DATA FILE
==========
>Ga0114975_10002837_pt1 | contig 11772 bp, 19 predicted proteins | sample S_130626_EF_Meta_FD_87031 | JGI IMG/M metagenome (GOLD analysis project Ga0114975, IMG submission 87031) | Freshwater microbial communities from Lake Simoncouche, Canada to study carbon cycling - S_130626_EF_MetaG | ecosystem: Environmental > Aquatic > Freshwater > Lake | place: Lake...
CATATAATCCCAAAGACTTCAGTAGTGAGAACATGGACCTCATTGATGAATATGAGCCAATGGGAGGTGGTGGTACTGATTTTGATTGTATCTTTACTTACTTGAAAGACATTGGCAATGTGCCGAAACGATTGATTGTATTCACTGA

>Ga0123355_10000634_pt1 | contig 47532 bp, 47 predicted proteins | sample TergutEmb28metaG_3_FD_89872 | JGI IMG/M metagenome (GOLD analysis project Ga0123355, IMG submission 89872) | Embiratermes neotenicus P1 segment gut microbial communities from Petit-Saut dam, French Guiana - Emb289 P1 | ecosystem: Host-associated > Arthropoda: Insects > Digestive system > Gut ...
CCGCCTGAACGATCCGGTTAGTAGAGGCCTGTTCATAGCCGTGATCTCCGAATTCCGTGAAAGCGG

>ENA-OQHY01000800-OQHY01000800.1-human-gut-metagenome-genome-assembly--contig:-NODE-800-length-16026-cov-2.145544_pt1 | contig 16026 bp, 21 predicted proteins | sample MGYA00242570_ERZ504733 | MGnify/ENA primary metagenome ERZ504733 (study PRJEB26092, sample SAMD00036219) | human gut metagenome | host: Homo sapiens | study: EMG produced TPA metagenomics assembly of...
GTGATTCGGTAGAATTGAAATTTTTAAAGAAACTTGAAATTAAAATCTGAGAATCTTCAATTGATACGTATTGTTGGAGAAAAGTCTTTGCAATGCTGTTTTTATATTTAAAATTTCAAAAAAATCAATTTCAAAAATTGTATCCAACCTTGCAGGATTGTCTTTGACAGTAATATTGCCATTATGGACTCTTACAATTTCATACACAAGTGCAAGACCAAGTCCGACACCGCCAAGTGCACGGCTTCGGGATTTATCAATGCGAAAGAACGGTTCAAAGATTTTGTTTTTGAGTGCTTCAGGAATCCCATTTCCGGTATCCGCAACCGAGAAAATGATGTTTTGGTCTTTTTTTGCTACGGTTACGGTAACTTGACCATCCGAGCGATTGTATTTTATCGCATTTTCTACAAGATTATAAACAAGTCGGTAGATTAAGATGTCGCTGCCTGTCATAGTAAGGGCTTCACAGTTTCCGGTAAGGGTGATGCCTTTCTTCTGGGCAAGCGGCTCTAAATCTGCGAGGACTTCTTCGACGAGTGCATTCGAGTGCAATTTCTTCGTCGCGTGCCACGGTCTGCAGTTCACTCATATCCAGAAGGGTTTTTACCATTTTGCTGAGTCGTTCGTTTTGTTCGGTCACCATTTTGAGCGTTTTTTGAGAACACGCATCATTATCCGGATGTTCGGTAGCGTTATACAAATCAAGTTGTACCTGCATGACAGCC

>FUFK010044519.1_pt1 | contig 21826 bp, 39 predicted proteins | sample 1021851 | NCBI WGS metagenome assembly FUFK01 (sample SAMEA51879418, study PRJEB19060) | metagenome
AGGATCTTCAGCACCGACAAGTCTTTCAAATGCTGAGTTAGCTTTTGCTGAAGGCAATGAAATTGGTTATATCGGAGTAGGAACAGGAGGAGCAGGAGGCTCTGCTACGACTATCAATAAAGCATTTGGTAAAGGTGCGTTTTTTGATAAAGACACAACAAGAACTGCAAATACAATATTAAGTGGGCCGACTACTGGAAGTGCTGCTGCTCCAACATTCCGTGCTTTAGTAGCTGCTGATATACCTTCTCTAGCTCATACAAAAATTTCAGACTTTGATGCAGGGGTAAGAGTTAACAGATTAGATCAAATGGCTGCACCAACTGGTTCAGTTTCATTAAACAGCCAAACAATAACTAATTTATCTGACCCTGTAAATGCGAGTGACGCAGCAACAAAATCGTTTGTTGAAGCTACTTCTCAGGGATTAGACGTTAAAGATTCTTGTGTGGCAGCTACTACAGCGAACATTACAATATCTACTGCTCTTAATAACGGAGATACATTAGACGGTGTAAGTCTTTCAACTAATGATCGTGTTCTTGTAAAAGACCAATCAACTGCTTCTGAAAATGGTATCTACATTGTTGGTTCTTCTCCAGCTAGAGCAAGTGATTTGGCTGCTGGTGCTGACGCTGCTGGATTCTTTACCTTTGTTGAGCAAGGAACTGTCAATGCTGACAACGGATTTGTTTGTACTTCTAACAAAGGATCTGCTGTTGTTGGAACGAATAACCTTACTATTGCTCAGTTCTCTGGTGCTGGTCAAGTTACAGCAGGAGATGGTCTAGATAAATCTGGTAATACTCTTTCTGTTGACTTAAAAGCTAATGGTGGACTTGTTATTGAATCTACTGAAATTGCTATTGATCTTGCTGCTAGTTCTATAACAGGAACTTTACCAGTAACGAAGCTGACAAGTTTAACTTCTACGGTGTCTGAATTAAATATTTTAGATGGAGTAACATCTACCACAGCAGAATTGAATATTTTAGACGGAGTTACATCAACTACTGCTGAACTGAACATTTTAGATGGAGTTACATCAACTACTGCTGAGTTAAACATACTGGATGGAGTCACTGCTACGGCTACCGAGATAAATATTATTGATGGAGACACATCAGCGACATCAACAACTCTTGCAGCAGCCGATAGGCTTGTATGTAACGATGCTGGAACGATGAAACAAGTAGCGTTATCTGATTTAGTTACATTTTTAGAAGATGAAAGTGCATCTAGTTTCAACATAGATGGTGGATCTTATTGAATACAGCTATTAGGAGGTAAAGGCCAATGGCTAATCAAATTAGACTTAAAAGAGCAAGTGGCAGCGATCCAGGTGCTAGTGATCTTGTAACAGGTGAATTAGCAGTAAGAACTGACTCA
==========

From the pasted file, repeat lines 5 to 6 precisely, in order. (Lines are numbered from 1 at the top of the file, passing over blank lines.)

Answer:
>ENA-OQHY01000800-OQHY01000800.1-human-gut-metagenome-genome-assembly--contig:-NODE-800-length-16026-cov-2.145544_pt1 | contig 16026 bp, 21 predicted proteins | sample MGYA00242570_ERZ504733 | MGnify/ENA primary metagenome ERZ504733 (study PRJEB26092, sample SAMD00036219) | human gut metagenome | host: Homo sapiens | study: EMG produced TPA metagenomics assembly of...
GTGATTCGGTAGAATTGAAATTTTTAAAGAAACTTGAAATTAAAATCTGAGAATCTTCAATTGATACGTATTGTTGGAGAAAAGTCTTTGCAATGCTGTTTTTATATTTAAAATTTCAAAAAAATCAATTTCAAAAATTGTATCCAACCTTGCAGGATTGTCTTTGACAGTAATATTGCCATTATGGACTCTTACAATTTCATACACAAGTGCAAGACCAAGTCCGACACCGCCAAGTGCACGGCTTCGGGATTTATCAATGCGAAAGAACGGTTCAAAGATTTTGTTTTTGAGTGCTTCAGGAATCCCATTTCCGGTATCCGCAACCGAGAAAATGATGTTTTGGTCTTTTTTTGCTACGGTTACGGTAACTTGACCATCCGAGCGATTGTATTTTATCGCATTTTCTACAAGATTATAAACAAGTCGGTAGATTAAGATGTCGCTGCCTGTCATAGTAAGGGCTTCACAGTTTCCGGTAAGGGTGATGCCTTTCTTCTGGGCAAGCGGCTCTAAATCTGCGAGGACTTCTTCGACGAGTGCATTCGAGTGCAATTTCTTCGTCGCGTGCCACGGTCTGCAGTTCACTCATATCCAGAAGGGTTTTTACCATTTTGCTGAGTCGTTCGTTTTGTTCGGTCACCATTTTGAGCGTTTTTTGAGAACACGCATCATTATCCGGATGTTCGGTAGCGTTATACAAATCAAGTTGTACCTGCATGACAGCC